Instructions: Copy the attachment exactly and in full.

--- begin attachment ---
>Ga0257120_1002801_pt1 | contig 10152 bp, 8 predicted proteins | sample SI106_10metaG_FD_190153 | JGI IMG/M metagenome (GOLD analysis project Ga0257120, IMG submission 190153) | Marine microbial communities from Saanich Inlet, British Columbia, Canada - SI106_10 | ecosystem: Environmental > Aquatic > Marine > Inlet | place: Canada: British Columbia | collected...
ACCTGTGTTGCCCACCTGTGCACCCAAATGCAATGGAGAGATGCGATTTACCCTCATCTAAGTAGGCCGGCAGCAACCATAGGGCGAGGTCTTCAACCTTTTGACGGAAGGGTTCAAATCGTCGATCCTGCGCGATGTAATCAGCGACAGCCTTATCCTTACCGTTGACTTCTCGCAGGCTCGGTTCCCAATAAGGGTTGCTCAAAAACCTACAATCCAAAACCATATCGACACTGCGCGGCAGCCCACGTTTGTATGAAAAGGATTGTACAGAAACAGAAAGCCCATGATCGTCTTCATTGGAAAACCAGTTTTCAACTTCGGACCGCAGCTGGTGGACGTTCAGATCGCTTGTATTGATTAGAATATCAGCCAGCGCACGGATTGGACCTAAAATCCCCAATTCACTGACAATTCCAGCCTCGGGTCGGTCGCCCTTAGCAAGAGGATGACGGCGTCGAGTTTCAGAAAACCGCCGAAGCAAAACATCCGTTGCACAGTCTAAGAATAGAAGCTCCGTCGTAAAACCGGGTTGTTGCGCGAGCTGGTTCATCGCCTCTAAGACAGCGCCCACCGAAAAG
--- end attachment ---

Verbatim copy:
>Ga0257120_1002801_pt1 | contig 10152 bp, 8 predicted proteins | sample SI106_10metaG_FD_190153 | JGI IMG/M metagenome (GOLD analysis project Ga0257120, IMG submission 190153) | Marine microbial communities from Saanich Inlet, British Columbia, Canada - SI106_10 | ecosystem: Environmental > Aquatic > Marine > Inlet | place: Canada: British Columbia | collected...
ACCTGTGTTGCCCACCTGTGCACCCAAATGCAATGGAGAGATGCGATTTACCCTCATCTAAGTAGGCCGGCAGCAACCATAGGGCGAGGTCTTCAACCTTTTGACGGAAGGGTTCAAATCGTCGATCCTGCGCGATGTAATCAGCGACAGCCTTATCCTTACCGTTGACTTCTCGCAGGCTCGGTTCCCAATAAGGGTTGCTCAAAAACCTACAATCCAAAACCATATCGACACTGCGCGGCAGCCCACGTTTGTATGAAAAGGATTGTACAGAAACAGAAAGCCCATGATCGTCTTCATTGGAAAACCAGTTTTCAACTTCGGACCGCAGCTGGTGGACGTTCAGATCGCTTGTATTGATTAGAATATCAGCCAGCGCACGGATTGGACCTAAAATCCCCAATTCACTGACAATTCCAGCCTCGGGTCGGTCGCCCTTAGCAAGAGGATGACGGCGTCGAGTTTCAGAAAACCGCCGAAGCAAAACATCCGTTGCACAGTCTAAGAATAGAAGCTCCGTCGTAAAACCGGGTTGTTGCGCGAGCTGGTTCATCGCCTCTAAGACAGCGCCCACCGAAAAG